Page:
Bernly History, Family Crest & Coats of Arms
- Origins Available:
The Anglo-Saxon name Bernly comes from when the family resided in Lancashire, where they derived their name from the town of Burnley, in the parish of Whalley. The name is generally believed to be derived from "Brun Lea" meaning "meadow by the River Brun." 
Early Origins of the Bernly family
The surname Bernly was first found in Lancashire, where Burnley dates back to 1122, when a charter granted the church of Burnley to the monks of Pontefract Abbey. The Market Cross, erected in 1295 survives today at Burnley College.
Early History of the Bernly family
This web page shows only a small excerpt of our Bernly research. Another 229 words (16 lines of text) covering the years 1379, 1500, 1662, 1691 and 1732 are included under the topic Early Bernly History in all our PDF Extended History products and printed products wherever possible.
Bernly Spelling Variations
The English language only became standardized in the last few centuries; therefore, spelling variations are common among early Anglo-Saxon names. As the form of the English language changed, even the spelling of literate people's names evolved. Bernly has been recorded under many different variations, including Burnley, Brunlay, Burnlie, Burnly, Bernley and others.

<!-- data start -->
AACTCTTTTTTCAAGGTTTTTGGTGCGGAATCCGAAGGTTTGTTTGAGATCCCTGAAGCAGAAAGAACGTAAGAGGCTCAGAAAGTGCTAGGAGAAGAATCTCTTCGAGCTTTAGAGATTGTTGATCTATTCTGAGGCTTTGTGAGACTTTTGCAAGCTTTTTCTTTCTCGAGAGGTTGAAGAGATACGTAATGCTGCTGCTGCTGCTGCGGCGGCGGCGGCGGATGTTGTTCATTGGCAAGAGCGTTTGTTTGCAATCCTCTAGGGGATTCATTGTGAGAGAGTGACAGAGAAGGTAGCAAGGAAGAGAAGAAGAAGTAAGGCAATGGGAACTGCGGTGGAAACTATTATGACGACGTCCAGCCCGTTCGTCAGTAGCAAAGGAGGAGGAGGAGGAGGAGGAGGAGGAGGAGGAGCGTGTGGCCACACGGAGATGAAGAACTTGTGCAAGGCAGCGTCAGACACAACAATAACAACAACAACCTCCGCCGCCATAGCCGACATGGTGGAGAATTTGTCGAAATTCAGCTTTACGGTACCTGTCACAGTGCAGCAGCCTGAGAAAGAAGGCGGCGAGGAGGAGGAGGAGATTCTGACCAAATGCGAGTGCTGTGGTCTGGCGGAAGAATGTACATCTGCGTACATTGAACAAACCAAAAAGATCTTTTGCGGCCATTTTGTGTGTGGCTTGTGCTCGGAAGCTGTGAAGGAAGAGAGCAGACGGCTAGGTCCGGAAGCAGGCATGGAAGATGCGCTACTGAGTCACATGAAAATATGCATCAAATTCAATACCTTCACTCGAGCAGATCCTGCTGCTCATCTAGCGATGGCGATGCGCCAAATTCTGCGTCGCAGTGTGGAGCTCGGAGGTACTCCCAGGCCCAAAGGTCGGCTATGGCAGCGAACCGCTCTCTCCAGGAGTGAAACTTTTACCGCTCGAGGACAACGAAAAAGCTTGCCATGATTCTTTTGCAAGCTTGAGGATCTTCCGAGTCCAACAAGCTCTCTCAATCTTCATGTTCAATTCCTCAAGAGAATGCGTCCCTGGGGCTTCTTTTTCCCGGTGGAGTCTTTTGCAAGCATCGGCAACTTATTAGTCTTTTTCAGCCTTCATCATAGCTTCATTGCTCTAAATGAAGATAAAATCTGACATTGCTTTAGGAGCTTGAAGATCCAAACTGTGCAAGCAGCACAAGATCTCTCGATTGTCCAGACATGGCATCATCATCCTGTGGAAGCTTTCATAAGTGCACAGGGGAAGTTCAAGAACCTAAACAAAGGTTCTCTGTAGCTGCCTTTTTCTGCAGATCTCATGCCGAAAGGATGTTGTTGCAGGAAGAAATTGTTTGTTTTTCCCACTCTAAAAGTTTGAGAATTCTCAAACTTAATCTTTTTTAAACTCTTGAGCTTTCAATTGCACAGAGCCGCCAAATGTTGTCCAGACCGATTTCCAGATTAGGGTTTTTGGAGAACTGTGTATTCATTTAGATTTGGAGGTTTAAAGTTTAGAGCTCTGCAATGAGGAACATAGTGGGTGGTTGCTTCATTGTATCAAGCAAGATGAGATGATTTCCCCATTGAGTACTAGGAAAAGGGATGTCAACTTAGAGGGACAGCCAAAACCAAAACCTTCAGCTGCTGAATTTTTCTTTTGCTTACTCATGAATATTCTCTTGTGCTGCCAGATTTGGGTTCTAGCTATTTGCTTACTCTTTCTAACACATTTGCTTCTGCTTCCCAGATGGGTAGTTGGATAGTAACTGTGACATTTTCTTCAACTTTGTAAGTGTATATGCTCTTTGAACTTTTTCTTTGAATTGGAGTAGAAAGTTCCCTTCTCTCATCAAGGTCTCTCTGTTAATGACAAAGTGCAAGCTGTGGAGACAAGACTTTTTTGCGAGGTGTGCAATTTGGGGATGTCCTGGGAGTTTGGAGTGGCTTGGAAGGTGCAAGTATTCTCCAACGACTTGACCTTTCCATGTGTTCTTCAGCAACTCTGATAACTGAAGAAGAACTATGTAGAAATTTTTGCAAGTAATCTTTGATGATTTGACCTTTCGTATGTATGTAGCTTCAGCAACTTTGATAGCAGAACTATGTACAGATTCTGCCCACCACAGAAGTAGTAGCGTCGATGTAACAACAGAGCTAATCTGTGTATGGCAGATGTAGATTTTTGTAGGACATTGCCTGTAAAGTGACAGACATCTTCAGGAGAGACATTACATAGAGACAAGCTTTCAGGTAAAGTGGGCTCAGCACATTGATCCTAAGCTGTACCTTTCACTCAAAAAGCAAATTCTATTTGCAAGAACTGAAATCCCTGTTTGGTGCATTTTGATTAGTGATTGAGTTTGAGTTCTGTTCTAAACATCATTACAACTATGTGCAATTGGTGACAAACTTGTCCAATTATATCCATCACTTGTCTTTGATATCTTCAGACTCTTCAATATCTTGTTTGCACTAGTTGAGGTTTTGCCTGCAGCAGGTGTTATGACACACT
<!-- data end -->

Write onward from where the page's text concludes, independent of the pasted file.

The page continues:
Early Notables of the Bernly family (pre 1700)
More information is included under the topic Early Bernly Notables in all our PDF Extended History products and printed products wherever possible.
Migration of the Bernly family
For many English families, the political and religious disarray that shrouded England made the far away New World an attractive prospect. On cramped disease-ridden ships, thousands migrated to those British colonies that would eventually become Canada and the United States. Those hardy settlers that survived the journey often went on to make important contributions to the emerging nations in which they landed. Analysis of immigration records indicates that some of the first North American immigrants bore the name Bernly or a variant listed above: Peter Burnley who arrived in Maryland in 1685 and John Burnley who arrived in Philadelphia in 1846.
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The Bernly Motto +
The motto was originally a war cry or slogan. Mottoes first began to be shown with arms in the 14th and 15th centuries, but were not in general use until the 17th century. Thus the oldest coats of arms generally do not include a motto. Mottoes seldom form part of the grant of arms: Under most heraldic authorities, a motto is an optional component of the coat of arms, and can be added to or changed at will; many families have chosen not to display a motto.
Motto: Pretiumque et causa laboria
Motto Translation: The reward and cause of labour.
- ^ Mills, A.D., Dictionary of English Place-Names. Oxford: Oxford University Press, 1991. Print. (ISBN 0-19-869156-4)